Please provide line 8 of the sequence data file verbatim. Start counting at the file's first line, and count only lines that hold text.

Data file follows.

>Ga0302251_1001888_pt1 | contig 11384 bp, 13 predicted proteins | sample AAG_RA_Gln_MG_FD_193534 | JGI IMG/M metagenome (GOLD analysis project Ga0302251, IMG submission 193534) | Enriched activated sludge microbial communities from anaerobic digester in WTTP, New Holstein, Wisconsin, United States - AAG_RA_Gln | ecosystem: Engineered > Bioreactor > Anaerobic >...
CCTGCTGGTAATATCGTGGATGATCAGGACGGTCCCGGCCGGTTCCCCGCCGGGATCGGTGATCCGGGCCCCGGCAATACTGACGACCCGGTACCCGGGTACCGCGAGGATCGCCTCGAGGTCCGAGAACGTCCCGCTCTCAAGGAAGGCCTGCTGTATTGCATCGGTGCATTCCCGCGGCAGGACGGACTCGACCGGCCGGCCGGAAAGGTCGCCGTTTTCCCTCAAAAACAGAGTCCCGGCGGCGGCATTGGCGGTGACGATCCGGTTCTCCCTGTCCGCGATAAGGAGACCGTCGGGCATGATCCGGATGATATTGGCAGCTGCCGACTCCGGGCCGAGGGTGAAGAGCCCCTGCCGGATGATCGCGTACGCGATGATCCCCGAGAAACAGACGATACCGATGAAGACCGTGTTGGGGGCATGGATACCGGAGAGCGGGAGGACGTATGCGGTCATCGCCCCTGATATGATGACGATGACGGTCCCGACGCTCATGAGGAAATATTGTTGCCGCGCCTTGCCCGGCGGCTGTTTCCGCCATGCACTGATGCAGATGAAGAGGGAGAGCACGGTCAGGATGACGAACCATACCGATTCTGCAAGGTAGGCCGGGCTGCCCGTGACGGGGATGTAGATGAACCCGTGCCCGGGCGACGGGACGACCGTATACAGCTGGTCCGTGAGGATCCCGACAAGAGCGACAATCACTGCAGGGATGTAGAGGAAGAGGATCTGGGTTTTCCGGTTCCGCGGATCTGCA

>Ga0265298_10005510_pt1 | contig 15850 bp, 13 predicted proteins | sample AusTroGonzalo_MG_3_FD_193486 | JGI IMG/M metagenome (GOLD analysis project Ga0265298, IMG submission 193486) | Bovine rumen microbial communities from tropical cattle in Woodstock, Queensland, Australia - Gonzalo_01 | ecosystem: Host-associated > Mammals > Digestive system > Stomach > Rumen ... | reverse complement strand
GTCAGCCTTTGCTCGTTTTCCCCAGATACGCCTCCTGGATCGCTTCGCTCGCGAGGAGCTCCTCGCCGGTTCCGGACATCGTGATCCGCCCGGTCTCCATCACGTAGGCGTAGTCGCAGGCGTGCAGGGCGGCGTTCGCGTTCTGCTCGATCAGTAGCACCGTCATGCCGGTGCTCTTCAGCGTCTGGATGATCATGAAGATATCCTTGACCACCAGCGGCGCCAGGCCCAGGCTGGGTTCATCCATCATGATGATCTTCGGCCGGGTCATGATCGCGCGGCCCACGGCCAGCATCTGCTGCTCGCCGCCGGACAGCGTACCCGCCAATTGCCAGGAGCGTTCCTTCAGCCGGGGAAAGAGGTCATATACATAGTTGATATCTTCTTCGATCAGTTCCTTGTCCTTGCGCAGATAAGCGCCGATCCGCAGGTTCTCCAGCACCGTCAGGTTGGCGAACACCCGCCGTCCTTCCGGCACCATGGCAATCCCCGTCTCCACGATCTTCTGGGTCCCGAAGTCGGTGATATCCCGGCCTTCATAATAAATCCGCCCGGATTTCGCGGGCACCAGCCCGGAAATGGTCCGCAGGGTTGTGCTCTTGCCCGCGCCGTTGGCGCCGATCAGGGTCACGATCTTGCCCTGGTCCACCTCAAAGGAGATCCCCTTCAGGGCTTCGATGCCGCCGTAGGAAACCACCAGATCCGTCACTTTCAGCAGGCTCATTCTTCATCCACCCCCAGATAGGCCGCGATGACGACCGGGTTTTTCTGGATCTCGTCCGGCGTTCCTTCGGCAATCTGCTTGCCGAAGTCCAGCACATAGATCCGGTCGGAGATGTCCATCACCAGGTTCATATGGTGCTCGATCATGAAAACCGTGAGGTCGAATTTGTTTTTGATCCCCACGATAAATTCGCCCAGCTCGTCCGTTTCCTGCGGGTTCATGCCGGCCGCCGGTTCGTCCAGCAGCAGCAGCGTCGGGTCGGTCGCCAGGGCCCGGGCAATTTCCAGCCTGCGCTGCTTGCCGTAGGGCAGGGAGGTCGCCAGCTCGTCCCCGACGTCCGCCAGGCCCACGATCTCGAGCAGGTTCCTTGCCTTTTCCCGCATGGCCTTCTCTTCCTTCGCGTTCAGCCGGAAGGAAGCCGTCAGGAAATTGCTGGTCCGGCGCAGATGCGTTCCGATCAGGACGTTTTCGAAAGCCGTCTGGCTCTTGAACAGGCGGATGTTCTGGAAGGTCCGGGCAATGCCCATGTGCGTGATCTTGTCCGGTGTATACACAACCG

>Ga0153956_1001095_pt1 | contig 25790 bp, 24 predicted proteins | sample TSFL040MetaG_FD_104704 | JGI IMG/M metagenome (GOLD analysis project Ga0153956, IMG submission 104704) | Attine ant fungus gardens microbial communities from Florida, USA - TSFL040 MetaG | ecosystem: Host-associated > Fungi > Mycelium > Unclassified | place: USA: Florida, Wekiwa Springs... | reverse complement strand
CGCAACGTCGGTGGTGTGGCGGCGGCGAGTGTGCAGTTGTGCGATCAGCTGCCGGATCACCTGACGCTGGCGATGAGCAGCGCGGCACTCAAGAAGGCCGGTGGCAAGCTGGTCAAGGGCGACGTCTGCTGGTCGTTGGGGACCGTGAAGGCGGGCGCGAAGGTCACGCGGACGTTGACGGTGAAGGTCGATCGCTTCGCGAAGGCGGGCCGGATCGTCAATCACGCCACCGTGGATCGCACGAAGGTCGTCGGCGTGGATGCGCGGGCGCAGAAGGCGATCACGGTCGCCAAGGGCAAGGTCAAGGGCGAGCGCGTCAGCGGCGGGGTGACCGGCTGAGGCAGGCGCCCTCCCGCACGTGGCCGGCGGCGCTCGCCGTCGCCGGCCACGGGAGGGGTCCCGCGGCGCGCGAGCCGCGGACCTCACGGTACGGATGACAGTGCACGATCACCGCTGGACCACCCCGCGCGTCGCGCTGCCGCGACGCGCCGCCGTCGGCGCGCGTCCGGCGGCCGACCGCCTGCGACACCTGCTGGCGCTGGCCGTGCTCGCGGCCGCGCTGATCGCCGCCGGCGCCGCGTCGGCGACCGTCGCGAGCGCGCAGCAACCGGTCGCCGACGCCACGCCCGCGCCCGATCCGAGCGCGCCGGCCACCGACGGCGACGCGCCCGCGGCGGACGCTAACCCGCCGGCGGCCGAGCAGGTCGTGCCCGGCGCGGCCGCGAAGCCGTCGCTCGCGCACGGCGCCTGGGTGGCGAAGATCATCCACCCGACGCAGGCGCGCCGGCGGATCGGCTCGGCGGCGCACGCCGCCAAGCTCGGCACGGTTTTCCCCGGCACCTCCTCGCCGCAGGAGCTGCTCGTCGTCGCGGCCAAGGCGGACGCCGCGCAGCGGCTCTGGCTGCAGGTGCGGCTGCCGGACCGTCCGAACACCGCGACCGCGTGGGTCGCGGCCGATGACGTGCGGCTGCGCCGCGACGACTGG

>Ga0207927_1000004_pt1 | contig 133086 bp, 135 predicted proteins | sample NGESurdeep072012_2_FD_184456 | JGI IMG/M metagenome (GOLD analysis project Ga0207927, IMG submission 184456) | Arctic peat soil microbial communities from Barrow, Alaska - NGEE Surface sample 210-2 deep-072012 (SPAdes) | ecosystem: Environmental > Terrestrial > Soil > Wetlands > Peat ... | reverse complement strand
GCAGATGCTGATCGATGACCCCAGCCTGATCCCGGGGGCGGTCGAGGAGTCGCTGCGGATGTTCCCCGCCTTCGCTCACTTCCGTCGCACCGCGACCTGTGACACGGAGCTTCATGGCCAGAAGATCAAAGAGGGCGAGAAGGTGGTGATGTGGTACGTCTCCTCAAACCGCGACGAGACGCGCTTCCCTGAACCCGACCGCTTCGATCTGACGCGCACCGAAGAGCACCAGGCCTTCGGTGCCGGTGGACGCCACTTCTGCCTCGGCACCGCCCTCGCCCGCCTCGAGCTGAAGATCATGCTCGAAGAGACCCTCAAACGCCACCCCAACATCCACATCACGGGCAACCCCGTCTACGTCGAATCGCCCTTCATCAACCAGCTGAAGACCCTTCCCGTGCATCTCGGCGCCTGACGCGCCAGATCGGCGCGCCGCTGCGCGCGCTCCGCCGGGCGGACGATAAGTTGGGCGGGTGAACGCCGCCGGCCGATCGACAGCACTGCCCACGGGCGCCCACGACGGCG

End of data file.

GCAGATGCTGATCGATGACCCCAGCCTGATCCCGGGGGCGGTCGAGGAGTCGCTGCGGATGTTCCCCGCCTTCGCTCACTTCCGTCGCACCGCGACCTGTGACACGGAGCTTCATGGCCAGAAGATCAAAGAGGGCGAGAAGGTGGTGATGTGGTACGTCTCCTCAAACCGCGACGAGACGCGCTTCCCTGAACCCGACCGCTTCGATCTGACGCGCACCGAAGAGCACCAGGCCTTCGGTGCCGGTGGACGCCACTTCTGCCTCGGCACCGCCCTCGCCCGCCTCGAGCTGAAGATCATGCTCGAAGAGACCCTCAAACGCCACCCCAACATCCACATCACGGGCAACCCCGTCTACGTCGAATCGCCCTTCATCAACCAGCTGAAGACCCTTCCCGTGCATCTCGGCGCCTGACGCGCCAGATCGGCGCGCCGCTGCGCGCGCTCCGCCGGGCGGACGATAAGTTGGGCGGGTGAACGCCGCCGGCCGATCGACAGCACTGCCCACGGGCGCCCACGACGGCG